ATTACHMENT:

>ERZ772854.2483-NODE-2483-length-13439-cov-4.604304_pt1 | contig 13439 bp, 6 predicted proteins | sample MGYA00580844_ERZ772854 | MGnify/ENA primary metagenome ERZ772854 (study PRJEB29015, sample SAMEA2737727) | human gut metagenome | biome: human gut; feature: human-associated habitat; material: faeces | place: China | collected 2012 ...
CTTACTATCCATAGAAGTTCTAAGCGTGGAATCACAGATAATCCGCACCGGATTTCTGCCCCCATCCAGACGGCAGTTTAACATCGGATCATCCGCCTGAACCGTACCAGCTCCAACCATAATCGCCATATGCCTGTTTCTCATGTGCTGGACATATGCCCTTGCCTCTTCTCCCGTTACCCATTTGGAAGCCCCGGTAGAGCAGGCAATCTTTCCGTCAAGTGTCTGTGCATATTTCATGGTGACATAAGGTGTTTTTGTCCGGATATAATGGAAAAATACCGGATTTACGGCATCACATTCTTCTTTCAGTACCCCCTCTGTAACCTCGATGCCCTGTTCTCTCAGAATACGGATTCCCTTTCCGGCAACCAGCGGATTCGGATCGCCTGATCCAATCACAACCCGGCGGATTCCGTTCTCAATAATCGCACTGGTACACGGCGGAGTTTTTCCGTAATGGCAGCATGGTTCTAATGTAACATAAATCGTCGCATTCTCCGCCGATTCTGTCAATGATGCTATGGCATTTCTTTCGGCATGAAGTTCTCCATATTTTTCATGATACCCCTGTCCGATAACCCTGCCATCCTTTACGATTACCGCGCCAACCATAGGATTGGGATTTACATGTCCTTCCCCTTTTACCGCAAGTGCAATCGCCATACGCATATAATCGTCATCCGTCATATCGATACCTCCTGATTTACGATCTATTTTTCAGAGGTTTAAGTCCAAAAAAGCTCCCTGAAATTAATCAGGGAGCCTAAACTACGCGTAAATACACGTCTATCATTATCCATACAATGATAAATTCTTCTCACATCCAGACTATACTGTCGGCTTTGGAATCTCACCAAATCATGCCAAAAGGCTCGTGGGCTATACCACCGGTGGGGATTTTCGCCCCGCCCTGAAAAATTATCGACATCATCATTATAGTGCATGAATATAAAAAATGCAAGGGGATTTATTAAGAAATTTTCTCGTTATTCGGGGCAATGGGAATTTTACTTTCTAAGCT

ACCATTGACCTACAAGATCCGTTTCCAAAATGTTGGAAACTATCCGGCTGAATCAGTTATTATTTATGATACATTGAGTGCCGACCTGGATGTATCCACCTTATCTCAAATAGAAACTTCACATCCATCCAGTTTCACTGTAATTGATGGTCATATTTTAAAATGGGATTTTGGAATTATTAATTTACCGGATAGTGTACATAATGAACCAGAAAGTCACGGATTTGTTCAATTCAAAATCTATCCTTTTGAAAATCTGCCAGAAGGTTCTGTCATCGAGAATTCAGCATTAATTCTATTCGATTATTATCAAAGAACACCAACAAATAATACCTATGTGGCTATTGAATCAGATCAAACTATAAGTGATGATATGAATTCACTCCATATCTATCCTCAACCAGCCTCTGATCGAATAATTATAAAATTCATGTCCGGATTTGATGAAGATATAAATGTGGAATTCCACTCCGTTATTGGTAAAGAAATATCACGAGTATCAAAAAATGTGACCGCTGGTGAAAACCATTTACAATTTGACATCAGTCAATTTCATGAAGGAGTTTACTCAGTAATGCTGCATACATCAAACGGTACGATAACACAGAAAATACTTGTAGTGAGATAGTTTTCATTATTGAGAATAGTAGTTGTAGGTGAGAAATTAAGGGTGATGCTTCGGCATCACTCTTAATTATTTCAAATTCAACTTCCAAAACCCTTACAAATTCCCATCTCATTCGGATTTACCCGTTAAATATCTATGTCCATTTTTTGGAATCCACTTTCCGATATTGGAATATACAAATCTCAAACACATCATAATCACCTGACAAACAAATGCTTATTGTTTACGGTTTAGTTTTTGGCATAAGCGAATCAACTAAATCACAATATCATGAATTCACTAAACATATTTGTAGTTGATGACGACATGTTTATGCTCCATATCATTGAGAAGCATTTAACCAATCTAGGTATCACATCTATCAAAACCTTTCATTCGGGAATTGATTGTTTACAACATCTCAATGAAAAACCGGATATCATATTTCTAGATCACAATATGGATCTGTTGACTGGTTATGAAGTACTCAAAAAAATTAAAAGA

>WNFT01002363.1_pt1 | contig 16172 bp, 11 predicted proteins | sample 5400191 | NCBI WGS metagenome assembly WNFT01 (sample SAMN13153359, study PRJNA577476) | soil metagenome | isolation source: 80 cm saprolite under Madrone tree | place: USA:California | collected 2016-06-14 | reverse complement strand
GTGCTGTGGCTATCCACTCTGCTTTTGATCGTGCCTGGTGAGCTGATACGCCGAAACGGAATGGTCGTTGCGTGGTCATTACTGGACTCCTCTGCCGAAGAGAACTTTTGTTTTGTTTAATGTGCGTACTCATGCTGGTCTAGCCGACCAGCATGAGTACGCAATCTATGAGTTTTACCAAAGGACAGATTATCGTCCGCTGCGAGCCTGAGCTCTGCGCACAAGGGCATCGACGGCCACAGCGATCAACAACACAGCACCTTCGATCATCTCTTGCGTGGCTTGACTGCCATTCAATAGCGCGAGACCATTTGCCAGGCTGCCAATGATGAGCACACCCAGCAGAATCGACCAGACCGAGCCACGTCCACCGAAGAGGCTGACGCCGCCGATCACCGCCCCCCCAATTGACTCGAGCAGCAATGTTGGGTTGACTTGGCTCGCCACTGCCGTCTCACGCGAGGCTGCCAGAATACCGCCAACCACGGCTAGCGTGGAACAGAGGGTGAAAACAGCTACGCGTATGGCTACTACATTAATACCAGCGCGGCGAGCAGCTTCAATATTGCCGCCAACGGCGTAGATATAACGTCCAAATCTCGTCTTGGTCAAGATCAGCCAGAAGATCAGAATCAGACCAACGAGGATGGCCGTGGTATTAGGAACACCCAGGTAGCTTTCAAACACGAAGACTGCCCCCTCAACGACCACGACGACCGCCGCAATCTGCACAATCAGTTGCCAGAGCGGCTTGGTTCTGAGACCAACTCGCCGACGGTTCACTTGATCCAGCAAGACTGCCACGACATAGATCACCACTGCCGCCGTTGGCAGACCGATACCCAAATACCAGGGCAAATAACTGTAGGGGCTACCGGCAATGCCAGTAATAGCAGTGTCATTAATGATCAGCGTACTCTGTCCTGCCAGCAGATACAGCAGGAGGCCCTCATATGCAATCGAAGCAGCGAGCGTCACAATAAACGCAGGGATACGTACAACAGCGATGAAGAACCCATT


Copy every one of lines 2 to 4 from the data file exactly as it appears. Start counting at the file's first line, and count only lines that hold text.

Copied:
CTTACTATCCATAGAAGTTCTAAGCGTGGAATCACAGATAATCCGCACCGGATTTCTGCCCCCATCCAGACGGCAGTTTAACATCGGATCATCCGCCTGAACCGTACCAGCTCCAACCATAATCGCCATATGCCTGTTTCTCATGTGCTGGACATATGCCCTTGCCTCTTCTCCCGTTACCCATTTGGAAGCCCCGGTAGAGCAGGCAATCTTTCCGTCAAGTGTCTGTGCATATTTCATGGTGACATAAGGTGTTTTTGTCCGGATATAATGGAAAAATACCGGATTTACGGCATCACATTCTTCTTTCAGTACCCCCTCTGTAACCTCGATGCCCTGTTCTCTCAGAATACGGATTCCCTTTCCGGCAACCAGCGGATTCGGATCGCCTGATCCAATCACAACCCGGCGGATTCCGTTCTCAATAATCGCACTGGTACACGGCGGAGTTTTTCCGTAATGGCAGCATGGTTCTAATGTAACATAAATCGTCGCATTCTCCGCCGATTCTGTCAATGATGCTATGGCATTTCTTTCGGCATGAAGTTCTCCATATTTTTCATGATACCCCTGTCCGATAACCCTGCCATCCTTTACGATTACCGCGCCAACCATAGGATTGGGATTTACATGTCCTTCCCCTTTTACCGCAAGTGCAATCGCCATACGCATATAATCGTCATCCGTCATATCGATACCTCCTGATTTACGATCTATTTTTCAGAGGTTTAAGTCCAAAAAAGCTCCCTGAAATTAATCAGGGAGCCTAAACTACGCGTAAATACACGTCTATCATTATCCATACAATGATAAATTCTTCTCACATCCAGACTATACTGTCGGCTTTGGAATCTCACCAAATCATGCCAAAAGGCTCGTGGGCTATACCACCGGTGGGGATTTTCGCCCCGCCCTGAAAAATTATCGACATCATCATTATAGTGCATGAATATAAAAAATGCAAGGGGATTTATTAAGAAATTTTCTCGTTATTCGGGGCAATGGGAATTTTACTTTCTAAGCT

ACCATTGACCTACAAGATCCGTTTCCAAAATGTTGGAAACTATCCGGCTGAATCAGTTATTATTTATGATACATTGAGTGCCGACCTGGATGTATCCACCTTATCTCAAATAGAAACTTCACATCCATCCAGTTTCACTGTAATTGATGGTCATATTTTAAAATGGGATTTTGGAATTATTAATTTACCGGATAGTGTACATAATGAACCAGAAAGTCACGGATTTGTTCAATTCAAAATCTATCCTTTTGAAAATCTGCCAGAAGGTTCTGTCATCGAGAATTCAGCATTAATTCTATTCGATTATTATCAAAGAACACCAACAAATAATACCTATGTGGCTATTGAATCAGATCAAACTATAAGTGATGATATGAATTCACTCCATATCTATCCTCAACCAGCCTCTGATCGAATAATTATAAAATTCATGTCCGGATTTGATGAAGATATAAATGTGGAATTCCACTCCGTTATTGGTAAAGAAATATCACGAGTATCAAAAAATGTGACCGCTGGTGAAAACCATTTACAATTTGACATCAGTCAATTTCATGAAGGAGTTTACTCAGTAATGCTGCATACATCAAACGGTACGATAACACAGAAAATACTTGTAGTGAGATAGTTTTCATTATTGAGAATAGTAGTTGTAGGTGAGAAATTAAGGGTGATGCTTCGGCATCACTCTTAATTATTTCAAATTCAACTTCCAAAACCCTTACAAATTCCCATCTCATTCGGATTTACCCGTTAAATATCTATGTCCATTTTTTGGAATCCACTTTCCGATATTGGAATATACAAATCTCAAACACATCATAATCACCTGACAAACAAATGCTTATTGTTTACGGTTTAGTTTTTGGCATAAGCGAATCAACTAAATCACAATATCATGAATTCACTAAACATATTTGTAGTTGATGACGACATGTTTATGCTCCATATCATTGAGAAGCATTTAACCAATCTAGGTATCACATCTATCAAAACCTTTCATTCGGGAATTGATTGTTTACAACATCTCAATGAAAAACCGGATATCATATTTCTAGATCACAATATGGATCTGTTGACTGGTTATGAAGTACTCAAAAAAATTAAAAGA

>WNFT01002363.1_pt1 | contig 16172 bp, 11 predicted proteins | sample 5400191 | NCBI WGS metagenome assembly WNFT01 (sample SAMN13153359, study PRJNA577476) | soil metagenome | isolation source: 80 cm saprolite under Madrone tree | place: USA:California | collected 2016-06-14 | reverse complement strand